But, despite his many successes, Crosby has also had his share of downfalls. In addition to his health problems and his long-lasting despair over Christine’s death, he has undergone serious bouts of addiction and prison time. He got himself fired from the Byrds for his unpredictable, unreliable and irresponsible antics, a number of them occurring while on stage and involving highly inflammatory political messages at the height of the social turbulence of the 1960s. And then there were his very public disputes with former collaborators like Byrds founder Roger McGuinn and all of his CSNY bandmates.
But, then again, Crosby has achieved accomplishments few others have attained. He’s been inducted into the Rock ʼn Roll Hall of Fame twice, first as a member of the Byrds in 1991 and then as a member of Crosby, Stills and Nash in 1997. And then, at age 72, when many of us begin kicking back and settling down, he launched head first into a prolific creative resurgence, producing four solo albums over four years, with more apparently to come.
To many of us, such extreme contrasts probably seem incongruous. By Crosby’s own admission, they even seem that way to him. He’s not even sure how he’s managed to live as long as he has, given the passings of so many of his contemporaries, including some who lived less recklessly than he has. However, he’s made every attempt to be honest with himself about his behavior, acknowledging his shortcomings and realizing that his failings are of his own making and no one else. While he hopes that reconciliations with his former collaborators might be possible – an accomplishment he’s been able to achieve with most of his family members – he’s also cognizant enough to realize that such reunions are unlikely and that he’s the cause for that. In light of that, he accepts his feelings and responsibilities, hoping for redemption but nevertheless moving on, continuing to concentrate on what he does best – making music.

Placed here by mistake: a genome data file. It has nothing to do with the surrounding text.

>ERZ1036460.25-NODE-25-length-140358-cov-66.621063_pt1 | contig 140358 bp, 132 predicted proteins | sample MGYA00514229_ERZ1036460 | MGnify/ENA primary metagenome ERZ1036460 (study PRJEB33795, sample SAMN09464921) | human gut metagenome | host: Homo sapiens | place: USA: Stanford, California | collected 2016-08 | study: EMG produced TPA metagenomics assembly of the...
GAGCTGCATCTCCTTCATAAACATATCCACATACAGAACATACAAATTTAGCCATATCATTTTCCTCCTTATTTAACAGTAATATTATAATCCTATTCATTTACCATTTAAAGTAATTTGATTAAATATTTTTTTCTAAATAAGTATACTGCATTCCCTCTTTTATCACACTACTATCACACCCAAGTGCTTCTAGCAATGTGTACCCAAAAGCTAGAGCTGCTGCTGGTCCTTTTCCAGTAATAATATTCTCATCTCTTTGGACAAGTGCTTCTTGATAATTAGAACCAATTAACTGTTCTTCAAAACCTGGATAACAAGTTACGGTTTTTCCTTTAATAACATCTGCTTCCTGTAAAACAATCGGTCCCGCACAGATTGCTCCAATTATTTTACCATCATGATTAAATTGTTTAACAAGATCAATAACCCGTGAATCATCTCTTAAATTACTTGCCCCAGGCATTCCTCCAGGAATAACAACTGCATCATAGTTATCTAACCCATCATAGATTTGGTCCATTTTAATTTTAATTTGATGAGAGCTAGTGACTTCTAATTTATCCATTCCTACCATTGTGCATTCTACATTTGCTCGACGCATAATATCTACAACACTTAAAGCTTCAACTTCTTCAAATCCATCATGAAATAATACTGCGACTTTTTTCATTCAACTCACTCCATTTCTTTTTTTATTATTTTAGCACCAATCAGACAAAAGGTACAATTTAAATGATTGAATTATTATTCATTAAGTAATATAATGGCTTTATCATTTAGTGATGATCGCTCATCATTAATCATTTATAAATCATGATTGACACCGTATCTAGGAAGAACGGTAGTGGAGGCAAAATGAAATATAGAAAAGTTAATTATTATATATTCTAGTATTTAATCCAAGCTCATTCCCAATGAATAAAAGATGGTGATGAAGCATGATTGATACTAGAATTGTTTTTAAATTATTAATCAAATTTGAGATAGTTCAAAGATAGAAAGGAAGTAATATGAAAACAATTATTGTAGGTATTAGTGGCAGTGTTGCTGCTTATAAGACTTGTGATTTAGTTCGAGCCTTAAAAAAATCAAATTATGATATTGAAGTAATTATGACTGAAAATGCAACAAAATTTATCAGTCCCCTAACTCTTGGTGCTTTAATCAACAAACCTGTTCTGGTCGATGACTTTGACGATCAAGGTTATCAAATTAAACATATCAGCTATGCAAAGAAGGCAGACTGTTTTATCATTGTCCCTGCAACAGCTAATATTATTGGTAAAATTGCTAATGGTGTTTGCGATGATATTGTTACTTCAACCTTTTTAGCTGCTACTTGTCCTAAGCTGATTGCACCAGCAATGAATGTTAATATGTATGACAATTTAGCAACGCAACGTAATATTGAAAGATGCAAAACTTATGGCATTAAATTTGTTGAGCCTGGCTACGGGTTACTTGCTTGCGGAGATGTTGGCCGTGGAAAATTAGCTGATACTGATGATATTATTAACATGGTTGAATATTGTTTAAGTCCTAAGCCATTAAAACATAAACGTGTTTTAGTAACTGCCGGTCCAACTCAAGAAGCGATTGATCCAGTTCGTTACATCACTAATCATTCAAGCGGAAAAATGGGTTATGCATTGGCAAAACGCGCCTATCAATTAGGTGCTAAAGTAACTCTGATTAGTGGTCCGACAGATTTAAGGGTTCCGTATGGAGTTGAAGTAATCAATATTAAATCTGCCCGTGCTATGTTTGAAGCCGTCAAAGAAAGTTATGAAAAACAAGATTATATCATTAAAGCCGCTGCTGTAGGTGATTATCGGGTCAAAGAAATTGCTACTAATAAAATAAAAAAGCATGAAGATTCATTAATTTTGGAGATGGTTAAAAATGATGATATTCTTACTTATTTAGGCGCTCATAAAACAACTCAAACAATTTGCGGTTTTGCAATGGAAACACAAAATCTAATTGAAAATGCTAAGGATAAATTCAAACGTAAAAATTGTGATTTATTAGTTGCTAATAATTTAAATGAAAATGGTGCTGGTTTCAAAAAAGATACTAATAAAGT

For better or worse, creative expression is something that often requires acquiring a range of experiences, both positive and negative. Were it not for that, artists might well not be able to produce their best work. While that certainly involves the heights of elation, it may also call for firsthand knowledge of painful despair, something most of us would rather eschew but that may be unavoidably integral to the successful unleashing of our inner muse.